No liquor outlets on highways from April 1: SC

Reminding them of constitutional obligation, court asks states ‘to do something for public,’ considering that 1.5 L die on roads a year.

Published: 16th December 2016 04:03 AM  |   Last Updated: 16th December 2016 04:03 AM   |  A+A-

The apex court rules that all sign boards indicating the presence of liquor vends be prohibited on national and state highways

By Express News Service

NEW DELHI: The Supreme Court on Thursday ordered a ban on all liquor shops on national as well as state highways across the country and said the licences of existing shops wouldn’t be renewed after March 31 next year.

A three-judge bench headed by Chief Justice T S Thakur also directed that all sign boards indicating the presence of liquor vends be prohibited on national and state highways.

The bench, also comprising Justices D Y Chandrachud and L Nageswara Rao, on December 7 expressed concern over the 1.5 lakh fatalities taking place in road accidents every year, saying the top court might direct the closure of liquor vends on highways across the nation and the removal of all booze sign boards from the highways.

The apex court, while reserving its verdict on a batch of pleas seeking a direction to amend excise laws to ensure that no liquor is sold alongside highways, had come down heavily on the Punjab government for asking to allow liquor shops near highways if they were “elevated” ones and the vend were under or near them.

“Look at the number of licences you (Punjab) have given. Because the liquor lobby is so powerful, everyone is happy. The excise department is happy, the excise minister is happy and the state government is also happy that they are making money. If a person dies due to this, you give Rs 1 or 1.5 lakh. That is it. You should take a stand which is helpful for the society,” the bench had said. Reminding the state government of its constitutional obligation to prohibit liquor sale, the bench had asked the state to “do something for the general public”, considering that nearly 1.5 lakh people were dying on the roads every year.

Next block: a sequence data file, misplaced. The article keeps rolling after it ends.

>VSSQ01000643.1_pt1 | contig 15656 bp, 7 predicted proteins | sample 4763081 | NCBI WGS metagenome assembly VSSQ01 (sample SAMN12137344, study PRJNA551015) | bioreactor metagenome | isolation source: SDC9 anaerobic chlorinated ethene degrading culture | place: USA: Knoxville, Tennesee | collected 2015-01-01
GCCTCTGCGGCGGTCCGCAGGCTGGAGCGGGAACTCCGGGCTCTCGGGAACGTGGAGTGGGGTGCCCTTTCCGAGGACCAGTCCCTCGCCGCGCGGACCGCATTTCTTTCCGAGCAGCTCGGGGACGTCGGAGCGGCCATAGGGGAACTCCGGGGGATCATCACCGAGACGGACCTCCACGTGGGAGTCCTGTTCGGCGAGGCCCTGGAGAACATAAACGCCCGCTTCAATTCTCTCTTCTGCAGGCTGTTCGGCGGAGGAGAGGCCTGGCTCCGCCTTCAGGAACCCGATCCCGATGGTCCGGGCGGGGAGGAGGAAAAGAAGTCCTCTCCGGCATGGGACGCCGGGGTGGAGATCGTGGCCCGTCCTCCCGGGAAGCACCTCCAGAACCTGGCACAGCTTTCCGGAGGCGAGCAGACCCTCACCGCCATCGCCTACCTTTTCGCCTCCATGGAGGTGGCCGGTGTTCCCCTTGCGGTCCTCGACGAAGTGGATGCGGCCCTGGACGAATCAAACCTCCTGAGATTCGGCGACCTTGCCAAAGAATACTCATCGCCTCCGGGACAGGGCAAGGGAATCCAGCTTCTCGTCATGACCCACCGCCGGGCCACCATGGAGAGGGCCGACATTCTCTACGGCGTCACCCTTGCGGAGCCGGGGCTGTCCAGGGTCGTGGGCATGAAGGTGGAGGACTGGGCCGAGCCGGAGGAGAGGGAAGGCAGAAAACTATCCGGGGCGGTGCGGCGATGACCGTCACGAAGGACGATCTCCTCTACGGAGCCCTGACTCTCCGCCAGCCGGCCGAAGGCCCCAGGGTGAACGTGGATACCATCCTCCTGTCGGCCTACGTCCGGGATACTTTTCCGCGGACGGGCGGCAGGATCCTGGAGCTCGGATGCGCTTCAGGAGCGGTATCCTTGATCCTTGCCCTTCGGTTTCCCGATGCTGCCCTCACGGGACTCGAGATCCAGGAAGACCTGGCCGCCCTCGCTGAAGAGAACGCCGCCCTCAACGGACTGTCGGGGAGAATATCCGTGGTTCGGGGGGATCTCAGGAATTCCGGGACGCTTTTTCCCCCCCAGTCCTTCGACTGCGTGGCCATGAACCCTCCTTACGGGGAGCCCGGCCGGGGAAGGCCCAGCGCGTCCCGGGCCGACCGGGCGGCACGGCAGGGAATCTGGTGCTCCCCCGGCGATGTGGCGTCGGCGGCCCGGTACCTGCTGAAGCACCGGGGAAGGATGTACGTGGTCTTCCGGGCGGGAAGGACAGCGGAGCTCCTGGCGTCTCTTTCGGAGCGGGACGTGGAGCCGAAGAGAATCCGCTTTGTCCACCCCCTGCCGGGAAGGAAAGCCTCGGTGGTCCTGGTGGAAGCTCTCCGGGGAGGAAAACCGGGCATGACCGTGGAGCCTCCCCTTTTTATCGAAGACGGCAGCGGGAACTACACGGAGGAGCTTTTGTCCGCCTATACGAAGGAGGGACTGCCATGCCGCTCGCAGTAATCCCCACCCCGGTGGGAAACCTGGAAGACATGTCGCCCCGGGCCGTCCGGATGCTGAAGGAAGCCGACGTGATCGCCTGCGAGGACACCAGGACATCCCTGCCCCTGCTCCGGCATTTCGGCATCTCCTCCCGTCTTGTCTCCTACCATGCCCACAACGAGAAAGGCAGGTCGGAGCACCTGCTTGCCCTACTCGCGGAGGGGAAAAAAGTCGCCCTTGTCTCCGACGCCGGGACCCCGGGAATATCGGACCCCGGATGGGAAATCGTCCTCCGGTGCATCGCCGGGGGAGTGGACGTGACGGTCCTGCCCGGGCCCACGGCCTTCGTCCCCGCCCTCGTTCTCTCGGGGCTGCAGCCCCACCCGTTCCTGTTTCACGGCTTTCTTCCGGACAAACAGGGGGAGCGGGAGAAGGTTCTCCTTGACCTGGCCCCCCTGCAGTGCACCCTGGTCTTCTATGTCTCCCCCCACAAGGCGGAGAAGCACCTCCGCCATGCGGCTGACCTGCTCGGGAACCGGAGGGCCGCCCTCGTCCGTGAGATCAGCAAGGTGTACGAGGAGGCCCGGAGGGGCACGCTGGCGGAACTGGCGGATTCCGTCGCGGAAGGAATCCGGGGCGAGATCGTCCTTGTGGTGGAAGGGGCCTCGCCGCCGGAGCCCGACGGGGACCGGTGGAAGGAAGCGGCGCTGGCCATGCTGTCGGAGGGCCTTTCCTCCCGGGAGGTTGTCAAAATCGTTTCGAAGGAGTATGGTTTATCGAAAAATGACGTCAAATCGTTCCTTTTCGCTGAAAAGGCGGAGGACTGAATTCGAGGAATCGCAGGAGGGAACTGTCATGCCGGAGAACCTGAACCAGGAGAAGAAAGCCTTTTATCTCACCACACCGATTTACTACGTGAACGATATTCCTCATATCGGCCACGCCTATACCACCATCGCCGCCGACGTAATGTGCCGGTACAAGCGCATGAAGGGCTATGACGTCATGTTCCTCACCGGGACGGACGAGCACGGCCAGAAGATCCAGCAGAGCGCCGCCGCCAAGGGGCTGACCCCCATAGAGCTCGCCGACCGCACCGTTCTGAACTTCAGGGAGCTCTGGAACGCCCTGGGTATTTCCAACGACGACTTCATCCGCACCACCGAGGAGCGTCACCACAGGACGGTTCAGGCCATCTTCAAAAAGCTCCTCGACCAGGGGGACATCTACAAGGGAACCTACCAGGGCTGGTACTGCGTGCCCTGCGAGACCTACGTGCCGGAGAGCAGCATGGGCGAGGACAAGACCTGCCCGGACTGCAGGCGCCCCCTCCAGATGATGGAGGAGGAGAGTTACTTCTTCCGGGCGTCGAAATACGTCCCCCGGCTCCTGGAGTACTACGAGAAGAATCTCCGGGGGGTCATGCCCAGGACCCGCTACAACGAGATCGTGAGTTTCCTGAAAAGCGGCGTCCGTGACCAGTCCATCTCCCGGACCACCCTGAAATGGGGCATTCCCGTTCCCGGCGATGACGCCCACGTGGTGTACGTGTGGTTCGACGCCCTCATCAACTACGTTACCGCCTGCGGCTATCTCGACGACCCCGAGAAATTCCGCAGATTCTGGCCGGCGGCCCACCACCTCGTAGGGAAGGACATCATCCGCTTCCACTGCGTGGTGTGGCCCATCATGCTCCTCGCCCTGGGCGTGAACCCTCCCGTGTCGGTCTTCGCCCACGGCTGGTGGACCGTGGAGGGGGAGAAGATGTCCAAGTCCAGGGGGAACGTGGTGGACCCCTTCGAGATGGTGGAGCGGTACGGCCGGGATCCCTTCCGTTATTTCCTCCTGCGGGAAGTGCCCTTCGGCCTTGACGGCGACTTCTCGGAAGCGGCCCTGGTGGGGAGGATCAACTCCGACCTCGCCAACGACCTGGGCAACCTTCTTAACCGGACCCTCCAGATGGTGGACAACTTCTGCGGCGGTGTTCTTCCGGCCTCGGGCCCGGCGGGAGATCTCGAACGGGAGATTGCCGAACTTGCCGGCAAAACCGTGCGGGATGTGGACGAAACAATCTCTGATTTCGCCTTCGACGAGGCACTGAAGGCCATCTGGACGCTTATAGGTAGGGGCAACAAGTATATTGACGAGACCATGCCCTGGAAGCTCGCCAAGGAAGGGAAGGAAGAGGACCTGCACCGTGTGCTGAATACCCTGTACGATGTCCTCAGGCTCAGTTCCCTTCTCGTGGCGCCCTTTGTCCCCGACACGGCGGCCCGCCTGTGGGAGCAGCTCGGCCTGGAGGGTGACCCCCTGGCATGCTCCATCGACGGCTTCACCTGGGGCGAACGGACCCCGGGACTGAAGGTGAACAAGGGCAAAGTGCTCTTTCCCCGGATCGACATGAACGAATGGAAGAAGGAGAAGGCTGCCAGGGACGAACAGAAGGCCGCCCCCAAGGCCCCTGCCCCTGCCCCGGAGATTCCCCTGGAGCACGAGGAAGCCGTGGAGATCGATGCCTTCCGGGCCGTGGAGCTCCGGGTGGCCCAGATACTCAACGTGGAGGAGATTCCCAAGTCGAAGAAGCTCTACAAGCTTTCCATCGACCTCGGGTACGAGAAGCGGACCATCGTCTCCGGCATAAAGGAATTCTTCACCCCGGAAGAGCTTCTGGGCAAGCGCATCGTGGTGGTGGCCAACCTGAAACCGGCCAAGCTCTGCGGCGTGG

The bench had also expressed unhappiness over the alleged inaction of various states in removing liquor shops from the highways, which it said gave rise to drunk driving and consequential fatalities.

The apex court had said that revenue generation from liquor sale couldn’t be a valid reason for a state or a union territory to give licences for opening liquor shops on national and state highways and that the authorities should adopt a positive attitude to eradicate “the menace”.

The bench had also rapped the Centre for “not doing anything concrete” for the last 10 years on the issue, forcing the court to “step in”.

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